Hugs for China's Pandas Shaken Up by Earthquake

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A giant panda, Ailuropoda melanoleuca, plays at Beijing Zoo on 2 June 2008 in Beijing, China.
Eight giant pandas were relocated to Beijing zoo, after their WoLong nature reserve was damaged by the earthquake on May 24, 2008. They will spend the next six months at the zoo on a special Olympics visit.
Image: Cai Daizheng (ChinaFotoPress & Getty Images) [larger view].


China’s panda keepers are using an unusual method of intervention to help their charges — eight two-year-old giant pandas — to cope with the aftermath of the recent earthquake in Sichuan province; lots of hugs, games, gentle talking and plenty of tasty bamboo.
“We talk to the pandas and play with them — that helps give them psychological support,” said Lu Yong, one of the panda’s keepers.
The eight pandas usually live in WoLong nature reserve (often known as the WoLong Panda reserve), which is located close to the epicenter of the 24 May temblor. Eight of the animals were recently translocated to the Beijing zoo, just in time for the Olympics games.
Currently, there are 47 more giant pandas still inhabiting the world renowned WoLong nature reserve, despite the fact that it sustained heavy damage. Sadly, the earthquake left one panda keeper hospitalized and killed four more. Additionally, the local natural areas surround the WoLong — all giant panda habitat — were also heavily damaged.
“When we saw the rock slides we were really worried,” reports Lu, who traveled with his iconic charges to the Beijing zoo’s special panda facility.
During and after the earthquake, some WoLong panda keepers rescued baby pandas at great risk to their own lives.
“In a disaster the first thing we think of is the pandas and how to get them to safety. They were very scared and disturbed when the earthquake happened,” Lu continues. “They needed support from their keepers before they would eat again.”
Tragically, two of the six pandas that escaped during the earthquake are still missing.
“Maybe when the mountain collapsed they could have been buried, but we hope they have escaped into the wild. They have very close ties to the workers and keepers,” said Wang Pengyan, the deputy chief of the reserve, who hopefully suggested that the animals might return of their own accord.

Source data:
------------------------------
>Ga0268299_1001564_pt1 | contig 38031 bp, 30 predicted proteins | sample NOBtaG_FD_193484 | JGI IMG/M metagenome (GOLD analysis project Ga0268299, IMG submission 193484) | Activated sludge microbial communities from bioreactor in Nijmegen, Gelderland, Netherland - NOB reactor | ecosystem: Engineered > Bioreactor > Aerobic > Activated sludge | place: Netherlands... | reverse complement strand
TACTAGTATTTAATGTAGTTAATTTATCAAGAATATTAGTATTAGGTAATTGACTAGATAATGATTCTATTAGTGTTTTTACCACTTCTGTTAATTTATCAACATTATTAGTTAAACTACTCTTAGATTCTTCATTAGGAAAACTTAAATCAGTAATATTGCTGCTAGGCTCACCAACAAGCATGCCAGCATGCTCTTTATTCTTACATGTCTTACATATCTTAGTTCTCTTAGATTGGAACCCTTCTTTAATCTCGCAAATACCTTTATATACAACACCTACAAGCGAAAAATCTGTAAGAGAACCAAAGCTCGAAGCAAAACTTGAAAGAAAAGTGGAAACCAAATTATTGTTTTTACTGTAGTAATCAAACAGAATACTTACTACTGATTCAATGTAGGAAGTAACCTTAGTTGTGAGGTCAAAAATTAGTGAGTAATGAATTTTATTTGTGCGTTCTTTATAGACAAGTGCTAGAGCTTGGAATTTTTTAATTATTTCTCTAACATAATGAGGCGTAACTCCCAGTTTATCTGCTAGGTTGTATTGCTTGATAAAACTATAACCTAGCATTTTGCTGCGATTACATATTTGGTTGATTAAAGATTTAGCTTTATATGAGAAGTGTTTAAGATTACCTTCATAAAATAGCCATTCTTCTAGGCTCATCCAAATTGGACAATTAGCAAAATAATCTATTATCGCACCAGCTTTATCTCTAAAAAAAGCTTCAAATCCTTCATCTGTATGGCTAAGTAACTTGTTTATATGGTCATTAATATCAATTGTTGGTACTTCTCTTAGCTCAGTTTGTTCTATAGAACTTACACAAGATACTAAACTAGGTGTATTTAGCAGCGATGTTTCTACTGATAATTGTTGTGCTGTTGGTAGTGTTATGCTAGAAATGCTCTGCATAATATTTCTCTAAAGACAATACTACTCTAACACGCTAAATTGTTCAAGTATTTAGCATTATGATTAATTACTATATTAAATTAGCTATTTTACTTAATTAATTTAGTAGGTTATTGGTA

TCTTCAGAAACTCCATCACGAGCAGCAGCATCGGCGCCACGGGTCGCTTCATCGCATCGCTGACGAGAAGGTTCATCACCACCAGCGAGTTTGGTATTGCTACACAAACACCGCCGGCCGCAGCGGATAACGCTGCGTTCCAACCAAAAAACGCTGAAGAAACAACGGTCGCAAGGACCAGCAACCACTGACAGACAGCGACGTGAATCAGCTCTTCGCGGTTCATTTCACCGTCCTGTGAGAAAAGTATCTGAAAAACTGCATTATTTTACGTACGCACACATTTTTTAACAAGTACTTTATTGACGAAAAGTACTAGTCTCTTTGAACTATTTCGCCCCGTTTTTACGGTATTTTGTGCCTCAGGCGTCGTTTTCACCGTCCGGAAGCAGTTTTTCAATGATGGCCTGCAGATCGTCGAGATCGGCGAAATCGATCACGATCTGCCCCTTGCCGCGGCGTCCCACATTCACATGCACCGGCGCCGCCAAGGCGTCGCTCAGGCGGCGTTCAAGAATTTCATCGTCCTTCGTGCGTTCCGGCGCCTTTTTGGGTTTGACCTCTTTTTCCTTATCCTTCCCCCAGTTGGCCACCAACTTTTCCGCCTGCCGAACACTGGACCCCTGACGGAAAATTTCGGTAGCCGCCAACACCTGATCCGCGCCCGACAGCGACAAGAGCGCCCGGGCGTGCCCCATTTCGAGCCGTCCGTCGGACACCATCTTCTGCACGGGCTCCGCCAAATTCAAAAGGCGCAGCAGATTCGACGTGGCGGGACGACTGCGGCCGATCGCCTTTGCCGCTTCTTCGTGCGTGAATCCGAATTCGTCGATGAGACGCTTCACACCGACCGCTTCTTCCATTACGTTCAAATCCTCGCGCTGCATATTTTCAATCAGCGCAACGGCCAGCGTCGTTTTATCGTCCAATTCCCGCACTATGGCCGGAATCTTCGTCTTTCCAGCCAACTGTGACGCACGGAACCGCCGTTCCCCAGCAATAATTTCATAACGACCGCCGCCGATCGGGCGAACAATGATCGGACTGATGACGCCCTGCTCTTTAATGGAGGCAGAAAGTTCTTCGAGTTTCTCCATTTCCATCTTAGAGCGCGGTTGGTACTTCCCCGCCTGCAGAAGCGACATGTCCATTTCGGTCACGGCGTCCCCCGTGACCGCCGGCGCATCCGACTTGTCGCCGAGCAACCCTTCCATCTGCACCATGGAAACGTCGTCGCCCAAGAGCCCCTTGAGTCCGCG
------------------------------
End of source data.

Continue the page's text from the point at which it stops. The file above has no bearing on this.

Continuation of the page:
Beijing zoo contructed a special panda enclosure for the animals, hoping that foreign visitors attending the Olympics games will be encouraged to donate money to support panda conservation — and now, to rebuild the seriously damaged WoLong nature reserve. Many of the WoLong reserve’s buildings either collapsed or are unsafe, a newly constructed road accessing the center is impassable and vast areas of the surrounding bamboo forest were destroyed by landslides.
The secretary general of the China Wildlife Conservation Association, Yang Baijin, reported that many Sichuan panda reserves had been seriously affected by the quake, which would make preserving the species more difficult. Conservationists estimate that approximately 1,600 pandas currently remain in the wild.
These eight panda “ambassadors” will live at the Beijing zoo for six months before returning to their home at WoLong nature reserve.


A zoo worker feeds giant pandas, Ailuropoda melanoleuca, with bamboo at Beijing Zoo on 2 June 2008 in Beijing, China. Eight giant pandas were relocated to Beijing zoo, after their WoLong nature reserve was damaged by the earthquake on May 24, 2008. They will spend the next six months at the zoo on a special Olympics visit.
Image: Cai Daizheng (ChinaFotoPress & Getty Images) [larger view].

Wang reports that the appetites of the eight translocated pandas have returned to normal. Each animal consumes between 10-18kg (22-40lb) of bamboo each day, along with milk, carrots, apples and steamed buns.
Giant pandas play at the WoLong nature reserve (before the earthquake) [1:20]

Another video of giant pandas playing at the WoLong nature reserve (before the earthquake) — includes sound [1:06]

Source
The Guardian (quotes).

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About GrrlScientist

grrlscientist is the pseudonym of an evolutionary biologist and ornithologist who writes about evolution, ethology, and ecology, especially in birds. After earning a degree in microbiology (thesis focus: virology) and working at the Fred Hutchinson Cancer Research Center in Seattle, she earned her PhD in zoology from the University of Washington in Seattle, where she studied the molecular correlates of testosterone and behaviour in white-crowned sparrows. She then worked a Chapman Postdoctoral Fellow at the American Museum of Natural History in New York City, where she studied the speciation and distribution of lories and other parrots throughout the South Pacific Islands. A discarded scientist, she returned to her roots: writing. Formerly hosted by The Guardian (UK), she now writes about science for Forbes and for the non-profit think tank, the Evolution Institute and she writes podcasts for BirdNote Radio. An avid lifelong birder and aviculturist, she lives with a flock of songbirds and parrots somewhere in Germany.
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0 Responses to Hugs for China's Pandas Shaken Up by Earthquake

  1. racso says:

    As everyone knows, there are about 1,590 wild pandas live in China, especially in Sichuan there are 154 captive pandas in Chengdu, Bifengxia and Wolong. And Wolong nature reserve is a very important base for panda. However the earthquake occurred in Sichuan on May 12 let Wolong panda base seriously destroyed. Fortunately no dead body found till now except one. Almost all captive enclosures are collapsed, so most pandas of Wolong now have been transferred to Bifengxia for the security reasons to pandas. If you want to do something such as volunteer for panda bears which is under a dangerous condition, please visit: http://pandatour.com.cn